Linear distortion is an easier concept than non-linear distortion, and the one that gets the most attention. Linear distortion is simply an alteration to the amplitude of the frequency or phase of the signal (it doesn’t add any new frequencies). Imagine we are playing the telephone game. I whisper a message to you and you repeat it, but you do so with a different pitch (in a deeper voice). The message didn’t change. Nothing new was added. It was just stated in a lower voice. This, at its heart, is linear distortion. And when we talk about distortion, we typically are not talking about linear distortion despite it being one of the most egregious and audible distortions in our system. As you can probably guess, speakers and our room are the biggest contributors to this. Our amplifiers, preamplifiers, receivers, CD players, DACs, computer sound cards, and phones all generally have a ruler flat frequency response with only small variations starting above and below what we can hear; speakers and rooms contribute the most to linear distortion in our sound systems. A future article on room acoustics will help explain the impact of a room. For now, we will treat speaker and room as one. We will also ignore phase issues, as this is a more complex topic to display and explain, but is built on the same principles frequency variation (phase distortions are also far less audible).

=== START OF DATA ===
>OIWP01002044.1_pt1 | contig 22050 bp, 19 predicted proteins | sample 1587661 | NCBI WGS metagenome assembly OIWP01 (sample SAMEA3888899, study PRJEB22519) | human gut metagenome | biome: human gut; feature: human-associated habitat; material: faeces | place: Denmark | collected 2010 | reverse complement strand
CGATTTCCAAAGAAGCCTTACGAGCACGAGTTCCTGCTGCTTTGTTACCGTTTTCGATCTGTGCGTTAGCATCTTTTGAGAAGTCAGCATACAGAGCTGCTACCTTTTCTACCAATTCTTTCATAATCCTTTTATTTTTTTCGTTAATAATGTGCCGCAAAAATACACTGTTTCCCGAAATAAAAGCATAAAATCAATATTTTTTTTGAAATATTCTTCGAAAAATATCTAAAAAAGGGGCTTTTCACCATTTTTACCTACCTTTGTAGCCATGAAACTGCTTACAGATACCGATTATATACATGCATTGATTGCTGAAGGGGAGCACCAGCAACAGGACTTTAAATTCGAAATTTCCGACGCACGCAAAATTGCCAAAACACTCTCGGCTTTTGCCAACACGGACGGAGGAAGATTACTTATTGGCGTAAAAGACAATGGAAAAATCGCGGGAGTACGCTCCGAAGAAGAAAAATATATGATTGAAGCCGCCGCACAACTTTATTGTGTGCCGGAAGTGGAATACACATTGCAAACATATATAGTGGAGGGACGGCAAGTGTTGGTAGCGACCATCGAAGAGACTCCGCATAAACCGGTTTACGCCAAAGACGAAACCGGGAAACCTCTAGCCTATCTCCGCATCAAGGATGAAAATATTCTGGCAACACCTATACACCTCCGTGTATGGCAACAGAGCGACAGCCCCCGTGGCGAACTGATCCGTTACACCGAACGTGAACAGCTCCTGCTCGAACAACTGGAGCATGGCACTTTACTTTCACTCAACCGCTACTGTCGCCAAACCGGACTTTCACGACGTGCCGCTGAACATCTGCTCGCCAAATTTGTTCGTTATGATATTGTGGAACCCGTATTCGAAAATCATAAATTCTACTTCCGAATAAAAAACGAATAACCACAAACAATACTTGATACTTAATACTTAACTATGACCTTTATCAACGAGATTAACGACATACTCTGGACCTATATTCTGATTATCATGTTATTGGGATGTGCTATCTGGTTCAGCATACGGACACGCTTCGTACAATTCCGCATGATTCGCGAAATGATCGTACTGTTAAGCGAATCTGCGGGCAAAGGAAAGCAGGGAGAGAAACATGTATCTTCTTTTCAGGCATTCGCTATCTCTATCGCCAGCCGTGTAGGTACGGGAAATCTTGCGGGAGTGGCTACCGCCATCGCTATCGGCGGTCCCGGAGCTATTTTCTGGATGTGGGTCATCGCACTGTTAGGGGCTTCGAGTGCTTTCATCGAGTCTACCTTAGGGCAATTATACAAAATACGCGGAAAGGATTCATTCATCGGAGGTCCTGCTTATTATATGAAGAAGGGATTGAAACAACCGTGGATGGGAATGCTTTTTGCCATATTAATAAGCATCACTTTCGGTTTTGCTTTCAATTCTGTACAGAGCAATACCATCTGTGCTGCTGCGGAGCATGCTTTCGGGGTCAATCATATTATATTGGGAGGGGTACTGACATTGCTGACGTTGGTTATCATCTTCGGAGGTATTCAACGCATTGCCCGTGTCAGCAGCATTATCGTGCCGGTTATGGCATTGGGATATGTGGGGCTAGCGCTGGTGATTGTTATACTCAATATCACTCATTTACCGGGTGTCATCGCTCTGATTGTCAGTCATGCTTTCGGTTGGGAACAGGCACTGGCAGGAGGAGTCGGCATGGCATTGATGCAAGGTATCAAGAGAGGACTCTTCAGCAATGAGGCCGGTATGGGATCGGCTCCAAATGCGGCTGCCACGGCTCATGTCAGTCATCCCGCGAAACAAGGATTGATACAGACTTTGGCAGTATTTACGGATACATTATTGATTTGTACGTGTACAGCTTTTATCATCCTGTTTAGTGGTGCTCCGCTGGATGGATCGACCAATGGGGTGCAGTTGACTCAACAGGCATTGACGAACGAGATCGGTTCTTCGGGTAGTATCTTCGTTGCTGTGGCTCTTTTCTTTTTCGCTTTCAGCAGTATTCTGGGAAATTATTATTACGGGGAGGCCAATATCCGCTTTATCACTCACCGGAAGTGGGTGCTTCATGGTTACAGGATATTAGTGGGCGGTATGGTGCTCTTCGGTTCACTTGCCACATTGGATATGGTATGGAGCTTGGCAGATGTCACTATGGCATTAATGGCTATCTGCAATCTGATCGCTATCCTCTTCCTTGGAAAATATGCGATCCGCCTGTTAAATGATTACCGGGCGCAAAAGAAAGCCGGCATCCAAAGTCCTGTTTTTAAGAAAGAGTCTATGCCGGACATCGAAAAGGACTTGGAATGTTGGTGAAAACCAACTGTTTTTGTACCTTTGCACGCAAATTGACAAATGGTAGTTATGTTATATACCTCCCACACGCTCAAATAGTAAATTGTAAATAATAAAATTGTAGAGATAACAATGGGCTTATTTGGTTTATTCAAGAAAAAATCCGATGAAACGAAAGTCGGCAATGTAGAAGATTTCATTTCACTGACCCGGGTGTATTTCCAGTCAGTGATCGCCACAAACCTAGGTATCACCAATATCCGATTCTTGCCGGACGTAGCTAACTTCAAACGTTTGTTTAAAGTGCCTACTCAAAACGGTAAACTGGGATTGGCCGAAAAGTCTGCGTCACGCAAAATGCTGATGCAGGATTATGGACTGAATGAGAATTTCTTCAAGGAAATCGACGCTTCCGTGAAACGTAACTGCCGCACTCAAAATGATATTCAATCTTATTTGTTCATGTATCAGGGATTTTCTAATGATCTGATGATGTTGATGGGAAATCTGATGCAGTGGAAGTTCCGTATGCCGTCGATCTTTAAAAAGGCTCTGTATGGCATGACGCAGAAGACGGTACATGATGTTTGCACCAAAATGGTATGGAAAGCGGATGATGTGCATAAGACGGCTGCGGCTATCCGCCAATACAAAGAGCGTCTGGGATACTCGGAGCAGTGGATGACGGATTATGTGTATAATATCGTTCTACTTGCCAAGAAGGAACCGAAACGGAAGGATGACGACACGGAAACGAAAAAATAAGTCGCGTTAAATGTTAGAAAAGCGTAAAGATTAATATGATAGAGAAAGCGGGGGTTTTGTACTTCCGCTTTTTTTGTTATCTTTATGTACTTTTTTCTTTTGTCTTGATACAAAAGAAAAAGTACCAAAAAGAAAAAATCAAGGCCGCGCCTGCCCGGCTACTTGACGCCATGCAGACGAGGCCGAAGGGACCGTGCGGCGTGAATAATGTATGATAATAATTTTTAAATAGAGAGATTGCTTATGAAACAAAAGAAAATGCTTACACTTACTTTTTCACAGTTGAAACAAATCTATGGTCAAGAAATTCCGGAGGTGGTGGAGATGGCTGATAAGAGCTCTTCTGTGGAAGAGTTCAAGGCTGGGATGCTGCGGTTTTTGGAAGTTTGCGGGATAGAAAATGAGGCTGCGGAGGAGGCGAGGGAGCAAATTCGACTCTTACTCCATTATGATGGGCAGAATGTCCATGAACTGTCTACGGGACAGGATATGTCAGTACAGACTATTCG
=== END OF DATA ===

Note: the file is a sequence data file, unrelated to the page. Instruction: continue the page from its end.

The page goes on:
Below is a picture of the frequency response of my left speaker and subwoofers. Anything that isn’t completely flat is linear distortion or a change from the original input signal.
This reflects all the linear distortion that my room and speakers have imposed on the signal, and you can see that it is quite high. Most of these variations from the flat line are significant enough to be very audible to even the casual listener. Yet this is actually a very good response for a speaker in most rooms; we often see much worse.
Here we see an example from the recent AV NIRVANA speaker evaluation event. We see the effects of severe linear distortion caused by the room on the tower speakers under test. Note that this distortion has little to do with the speaker itself and instead reflects what the room is doing (Note that these speakers were not used with subwoofers which is the reason for the less smooth bass response).
Now let’s look at this linear distortion differently. The problem with the above graphs is that while measured distortion is quite high (and certainly audible), visible variations overstate audibility by quite a bit. Our ears are very good at filling in the dips you see in that response and we don’t tend to hear them. Our brain can turn that rocky mountainous response into a smooth highway of blissful sound. At high frequencies, our ears don’t even hear most of the distortion we see in a measurement because our ears are also quite good at filtering out reflections. As such, its illustrative to look at a response that focuses on higher frequencies only, but with smoothing. This lets us better see what our ears hear at those frequencies. The next image compares EQ correction to no EQ correction from 500hz to 20khz, EQ is a method to reduce linear distortion.